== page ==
How Do We Think of Brands

I found this video by Adam Ladd — he made a video of an interview with his 5 year old daughter talking about brands. He showed her some very famous logos, and she told him what she thought they were. Naturally, this is a girl from a middle class background, from America. The answers would be very different from a 5 year old brought up in Russia or Papua New Guinea. Notice how she is able to quickly identify a Nike logo. And Disney’s D. And what’s really amazing is that she knows what a logo is in the first place! This little kid has developed a brand p-prim! And she has a well-developed comprehension of visual symbols. I wonder how the same interview would play out in a different culture…

Intel i5 Core Commercial: When a company just doesn’t get it

Sometimes, a company just doesn’t get it: it’s not about what a product can theoretically do, but what it can do for the user. Intel has a history of making a particular type of commercials — “the power inside” commercials, I call them. Intel marketing people use the following mental model: people/men like muscle cars; people like powerful things; thus if we emphasize the power “on the inside” people would like our computers. And so their current commercials for Intel i5 Core look like this: So what’s wrong with this? It’s all about them, it’s not about me. I don’t care what’s inside the machine, I care what it can do for me. Or, more accurately, what I can do with it. It’s about my performance. Imagine going to a car lot and the car salesmen tells you: “It got huge pistons. I mean HUGE. You’ve got to see those pistons!” Perhaps some car buyers would get inspired by such language, but I bet most would find it puzzling. Why should I care? Does it drive well? What’s the performance like? Maneuverability? Intel’s commercials about its chips are just like a car manufacturer’s fetish remarks about pistons. Sure some would…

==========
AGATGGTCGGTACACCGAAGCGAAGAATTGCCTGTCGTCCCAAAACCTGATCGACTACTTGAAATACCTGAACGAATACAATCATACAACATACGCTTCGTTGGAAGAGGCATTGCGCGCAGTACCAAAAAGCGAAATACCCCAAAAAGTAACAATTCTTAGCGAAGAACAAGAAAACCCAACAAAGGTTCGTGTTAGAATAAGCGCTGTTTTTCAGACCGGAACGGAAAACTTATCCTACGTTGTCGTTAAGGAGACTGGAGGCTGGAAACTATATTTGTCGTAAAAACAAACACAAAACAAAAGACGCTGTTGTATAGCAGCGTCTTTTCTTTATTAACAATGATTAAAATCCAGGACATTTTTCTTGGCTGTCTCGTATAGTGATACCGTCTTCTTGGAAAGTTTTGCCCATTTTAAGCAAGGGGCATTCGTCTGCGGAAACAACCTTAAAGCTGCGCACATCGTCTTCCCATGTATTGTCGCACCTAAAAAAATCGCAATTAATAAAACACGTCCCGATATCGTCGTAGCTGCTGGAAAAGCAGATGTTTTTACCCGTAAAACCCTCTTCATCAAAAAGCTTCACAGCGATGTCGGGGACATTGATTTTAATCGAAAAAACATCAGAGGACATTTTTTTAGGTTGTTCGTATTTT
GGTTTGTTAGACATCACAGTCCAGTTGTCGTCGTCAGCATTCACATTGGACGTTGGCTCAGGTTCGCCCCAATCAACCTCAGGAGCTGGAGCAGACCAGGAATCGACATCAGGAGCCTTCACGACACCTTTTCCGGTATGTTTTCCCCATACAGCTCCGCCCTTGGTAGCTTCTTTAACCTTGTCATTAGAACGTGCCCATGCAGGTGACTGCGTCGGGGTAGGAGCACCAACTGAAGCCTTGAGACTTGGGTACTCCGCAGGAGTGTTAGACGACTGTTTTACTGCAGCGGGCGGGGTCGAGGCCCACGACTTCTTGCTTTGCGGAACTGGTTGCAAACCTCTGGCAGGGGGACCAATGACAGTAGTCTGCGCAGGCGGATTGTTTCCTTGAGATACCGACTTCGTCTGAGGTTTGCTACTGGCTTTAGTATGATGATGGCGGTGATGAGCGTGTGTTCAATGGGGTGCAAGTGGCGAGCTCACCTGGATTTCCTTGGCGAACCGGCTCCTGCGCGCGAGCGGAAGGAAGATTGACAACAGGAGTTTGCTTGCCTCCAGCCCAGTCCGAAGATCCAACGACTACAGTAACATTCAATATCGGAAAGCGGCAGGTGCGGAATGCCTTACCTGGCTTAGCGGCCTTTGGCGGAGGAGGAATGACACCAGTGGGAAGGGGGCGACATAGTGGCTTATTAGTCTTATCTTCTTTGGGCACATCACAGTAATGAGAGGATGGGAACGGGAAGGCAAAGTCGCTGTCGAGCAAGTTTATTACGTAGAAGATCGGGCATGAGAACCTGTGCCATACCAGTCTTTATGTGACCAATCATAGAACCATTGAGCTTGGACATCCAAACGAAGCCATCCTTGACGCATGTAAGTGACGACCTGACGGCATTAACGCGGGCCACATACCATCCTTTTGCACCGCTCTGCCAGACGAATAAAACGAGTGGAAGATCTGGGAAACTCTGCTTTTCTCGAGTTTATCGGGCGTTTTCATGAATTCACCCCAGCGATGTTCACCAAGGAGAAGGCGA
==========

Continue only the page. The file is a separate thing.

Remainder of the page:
Cultural Differences from the 4th Dimension: Time

Some cultural differences are brought to you by geographic distances, but some derive their wonderful exotic qualities from temporal separation. The ads below are all American…just from a different America—America of yesteryore. Role of Women What wives are for? Make her happy this Christmas—make it a hoover! Blow smoke in her face, she’ll love it! Go ahead and cry for it… Housework makes wives cute! Housework makes wives healthy. Healthy Kids Beer for mommies and babies… Give that baby a cola! Give your children the benefit of TV. Healthy You! Give cocaine a chance… Doctors prefer Camels. For a slimmer, flatter, more sinuous you, go with tape worms!